How Institutions Use Their Data

How Institutions Use Their Data

When NSSE participating institutions receive their institutional results, it signals only the beginning of their processes to share and interpret data, identify priorities for action, formulate and implement plans for improvement—and then to circle back to assess the impact of those efforts.

California State University Dominguez Hills

Because NSSE provides rich, reliable information on student learning behavior and effective educational practice, colleges and universities have found many uses for survey results:

  • Accountability and transparency
  • Accreditation self-studies
  • Alumni outreach
  • Assessment and improvement
  • Benchmarking
  • Communications with stakeholders
  • Faculty and staff development
  • General education reform
  • Grant proposals, applications, and progress reports
  • Institutional advancement
  • Institutional research
  • Retention and completion studies
  • State system performance reporting

Learn about innovative and accessible ways institutions, faculty, staff, and others use their data to improve the undergraduate experience.

Lessons from the Field

Using NSSE Data is an introductory guide describing approaches to using NSSE results and reports.

Using NSSE Data

Lessons from the Field

Since NSSE’s inception, the project has collected hundreds of rich examples of institutions putting student engagement results to use. These are described in depth in multiple volumes of Lessons from the Field.

Explore our multi-volume growing repository of instructive and inspiring stories of institutions' evidence-based improvement initiatives and practical uses of NSSE data to enhance undergraduate teaching and learning.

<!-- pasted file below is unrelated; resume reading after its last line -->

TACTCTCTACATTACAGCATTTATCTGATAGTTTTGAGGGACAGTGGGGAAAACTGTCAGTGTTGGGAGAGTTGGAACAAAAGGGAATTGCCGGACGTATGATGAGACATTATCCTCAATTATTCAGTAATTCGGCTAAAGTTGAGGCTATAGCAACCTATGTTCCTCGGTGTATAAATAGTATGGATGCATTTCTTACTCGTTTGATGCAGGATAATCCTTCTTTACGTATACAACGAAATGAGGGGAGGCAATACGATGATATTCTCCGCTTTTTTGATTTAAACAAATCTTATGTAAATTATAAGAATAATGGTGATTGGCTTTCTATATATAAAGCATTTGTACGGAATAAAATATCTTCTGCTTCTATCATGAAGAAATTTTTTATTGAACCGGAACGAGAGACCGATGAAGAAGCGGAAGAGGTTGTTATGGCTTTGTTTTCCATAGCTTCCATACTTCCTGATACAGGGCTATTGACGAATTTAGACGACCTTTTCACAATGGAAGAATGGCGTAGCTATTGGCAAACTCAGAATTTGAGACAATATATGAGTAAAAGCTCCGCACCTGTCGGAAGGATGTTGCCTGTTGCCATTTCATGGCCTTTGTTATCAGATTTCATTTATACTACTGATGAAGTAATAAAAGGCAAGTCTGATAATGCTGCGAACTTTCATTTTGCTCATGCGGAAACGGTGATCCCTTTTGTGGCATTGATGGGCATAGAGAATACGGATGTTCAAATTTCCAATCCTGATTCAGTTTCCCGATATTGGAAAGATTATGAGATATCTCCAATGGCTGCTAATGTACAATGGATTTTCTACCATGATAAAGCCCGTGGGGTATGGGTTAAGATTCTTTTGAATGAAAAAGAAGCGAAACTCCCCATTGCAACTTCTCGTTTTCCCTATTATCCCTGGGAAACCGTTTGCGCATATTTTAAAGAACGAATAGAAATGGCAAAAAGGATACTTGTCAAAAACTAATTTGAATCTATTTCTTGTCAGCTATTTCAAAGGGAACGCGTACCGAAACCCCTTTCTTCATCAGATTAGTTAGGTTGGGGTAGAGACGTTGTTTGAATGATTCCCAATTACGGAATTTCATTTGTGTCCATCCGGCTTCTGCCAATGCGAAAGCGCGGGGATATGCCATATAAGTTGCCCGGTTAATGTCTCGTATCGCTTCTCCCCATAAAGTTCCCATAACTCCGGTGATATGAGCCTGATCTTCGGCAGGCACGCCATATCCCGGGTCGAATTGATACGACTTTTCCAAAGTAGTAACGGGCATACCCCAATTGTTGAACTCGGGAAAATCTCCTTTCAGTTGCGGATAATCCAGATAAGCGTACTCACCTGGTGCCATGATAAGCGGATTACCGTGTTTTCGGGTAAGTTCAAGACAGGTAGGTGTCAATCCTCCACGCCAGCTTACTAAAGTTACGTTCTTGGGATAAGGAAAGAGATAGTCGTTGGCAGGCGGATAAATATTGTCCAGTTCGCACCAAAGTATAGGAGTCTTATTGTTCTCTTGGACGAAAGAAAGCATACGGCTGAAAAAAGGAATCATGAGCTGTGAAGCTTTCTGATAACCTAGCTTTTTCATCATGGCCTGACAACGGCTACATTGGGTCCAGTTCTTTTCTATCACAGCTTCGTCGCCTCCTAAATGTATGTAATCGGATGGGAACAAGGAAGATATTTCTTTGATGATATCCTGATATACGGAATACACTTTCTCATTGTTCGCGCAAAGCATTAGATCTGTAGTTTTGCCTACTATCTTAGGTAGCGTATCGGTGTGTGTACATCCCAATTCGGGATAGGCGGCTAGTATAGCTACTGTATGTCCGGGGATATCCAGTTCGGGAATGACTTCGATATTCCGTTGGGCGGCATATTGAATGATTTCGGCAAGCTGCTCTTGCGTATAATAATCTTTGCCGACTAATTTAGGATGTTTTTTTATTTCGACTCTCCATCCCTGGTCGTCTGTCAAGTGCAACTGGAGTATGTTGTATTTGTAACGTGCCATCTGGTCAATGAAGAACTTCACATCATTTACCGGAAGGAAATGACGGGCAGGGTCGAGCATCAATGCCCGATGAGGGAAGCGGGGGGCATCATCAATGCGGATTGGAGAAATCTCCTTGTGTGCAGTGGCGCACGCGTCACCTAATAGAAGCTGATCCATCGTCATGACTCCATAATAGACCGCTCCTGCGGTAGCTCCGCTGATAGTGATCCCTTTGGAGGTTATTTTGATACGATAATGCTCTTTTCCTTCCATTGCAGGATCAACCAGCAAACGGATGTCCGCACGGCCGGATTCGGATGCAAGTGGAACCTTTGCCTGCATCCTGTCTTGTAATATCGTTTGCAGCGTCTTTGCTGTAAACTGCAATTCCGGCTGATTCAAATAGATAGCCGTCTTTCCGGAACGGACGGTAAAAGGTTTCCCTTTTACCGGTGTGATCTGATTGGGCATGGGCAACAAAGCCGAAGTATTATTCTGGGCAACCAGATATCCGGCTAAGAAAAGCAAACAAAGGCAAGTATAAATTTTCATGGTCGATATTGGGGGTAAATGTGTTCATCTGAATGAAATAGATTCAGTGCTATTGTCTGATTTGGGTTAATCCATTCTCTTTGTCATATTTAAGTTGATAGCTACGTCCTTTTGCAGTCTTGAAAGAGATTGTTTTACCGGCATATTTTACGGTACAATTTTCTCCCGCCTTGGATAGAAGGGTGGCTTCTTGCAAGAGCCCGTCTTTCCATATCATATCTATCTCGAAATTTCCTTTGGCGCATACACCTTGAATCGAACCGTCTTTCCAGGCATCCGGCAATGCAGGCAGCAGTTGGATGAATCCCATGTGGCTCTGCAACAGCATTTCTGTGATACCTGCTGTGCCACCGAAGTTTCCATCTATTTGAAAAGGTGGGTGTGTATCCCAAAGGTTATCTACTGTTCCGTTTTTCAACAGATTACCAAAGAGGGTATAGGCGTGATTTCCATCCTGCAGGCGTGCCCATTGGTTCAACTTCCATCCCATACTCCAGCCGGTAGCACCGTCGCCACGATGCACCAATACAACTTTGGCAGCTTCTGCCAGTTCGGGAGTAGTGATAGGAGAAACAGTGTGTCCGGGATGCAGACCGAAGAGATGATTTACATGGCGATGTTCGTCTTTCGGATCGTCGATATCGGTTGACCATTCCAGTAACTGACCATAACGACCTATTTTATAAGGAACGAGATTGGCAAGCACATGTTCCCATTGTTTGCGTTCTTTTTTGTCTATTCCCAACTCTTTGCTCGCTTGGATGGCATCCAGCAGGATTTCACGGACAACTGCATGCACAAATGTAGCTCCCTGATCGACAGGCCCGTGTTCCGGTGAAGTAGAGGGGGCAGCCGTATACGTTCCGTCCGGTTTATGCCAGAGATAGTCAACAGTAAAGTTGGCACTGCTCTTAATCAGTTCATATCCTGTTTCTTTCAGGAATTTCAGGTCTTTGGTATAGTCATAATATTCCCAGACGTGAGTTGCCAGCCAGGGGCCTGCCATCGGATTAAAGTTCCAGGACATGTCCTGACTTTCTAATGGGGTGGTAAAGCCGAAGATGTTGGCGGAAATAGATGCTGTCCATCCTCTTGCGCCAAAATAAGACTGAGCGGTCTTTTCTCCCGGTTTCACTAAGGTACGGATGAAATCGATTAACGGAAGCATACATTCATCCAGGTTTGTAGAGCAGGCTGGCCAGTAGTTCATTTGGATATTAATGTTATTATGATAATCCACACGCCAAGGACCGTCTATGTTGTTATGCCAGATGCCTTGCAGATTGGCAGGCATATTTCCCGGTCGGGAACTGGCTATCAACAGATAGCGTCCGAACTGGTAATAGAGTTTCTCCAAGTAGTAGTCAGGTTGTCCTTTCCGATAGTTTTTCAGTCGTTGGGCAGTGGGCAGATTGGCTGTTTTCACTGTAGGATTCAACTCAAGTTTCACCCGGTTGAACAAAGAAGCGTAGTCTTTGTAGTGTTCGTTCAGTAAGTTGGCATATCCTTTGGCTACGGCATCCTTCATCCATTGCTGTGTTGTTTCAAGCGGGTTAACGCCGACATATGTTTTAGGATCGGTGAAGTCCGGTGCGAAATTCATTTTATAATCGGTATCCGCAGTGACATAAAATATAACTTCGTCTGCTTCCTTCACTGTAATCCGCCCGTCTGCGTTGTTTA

NSSE Data Use in Brief

Our new series—NSSE Data Use in Brief—focuses on how institutions utilize NSSE data to improve specific student outcomes.

Institutional examples highlight approaches to converting data to action in ways that promote student success.

Collectively, they illustrate (a) the benefit of sharing results widely, (b) the utility of linking NSSE data to other sources, and (c) the value of using data to address real campus problems and issues. These accounts demonstrate how NSSE’s diagnostic, actionable information can catalyze vital, sometimes challenging conversations on campus about the quality of education for its undergraduates.

Institution Website Displays of NSSE Results

Visit college and university websites featuring exemplary displays of NSSE results in institutionally modified, accessible formats designed for different audiences.

Search Tool for Examples of NSSE, FSSE, and BCSSE Data Use

Search our database of more than 500 institutional examples of data use by keyword, institution name, time frame, Carnegie classification, and accreditation organization.

Using NSSE Data – Institutional Report and Annual Results

Read institutional examples in the sections "Using NSSE Data" in the Institutional Report and "Examples of Data Use" in Annual Results.

What Lessons Have We Learned About Using NSSE Data?

Based on the collective experience of NSSE users, we offer the following suggestions for incorporating NSSE data into institutional improvement efforts:

  • Encourage faculty and staff to adopt a student engagement perspective by explaining its potential for improving teaching and learning.
  • Report and share results in ways that increase understanding of collegiate quality and promote improvement efforts in all institutional sectors.
  • Confirm the validity, reliability, and other indicators of NSSE data quality by reviewing NSSE’s Psychometric Portfolio.
  • Drill down to your institution’s department- or unit-level data, made accessible through NSSE census administration and detailed in the Major Field Report.
  • Link NSSE results to other information about the student experience and complementary initiatives to extend the insights to campus improvement efforts.
  • Combine numeric data and statistical comparisons with verbal explanations to facilitate interpretation of results.
  • Examine results from multiple perspectives including normative comparisons that may confirm or challenge assumptions about performance relative to other institutions.
  • Build campus teams and institutional consortia on topics of mutual interest to increase the likelihood of success in policy and practice changes.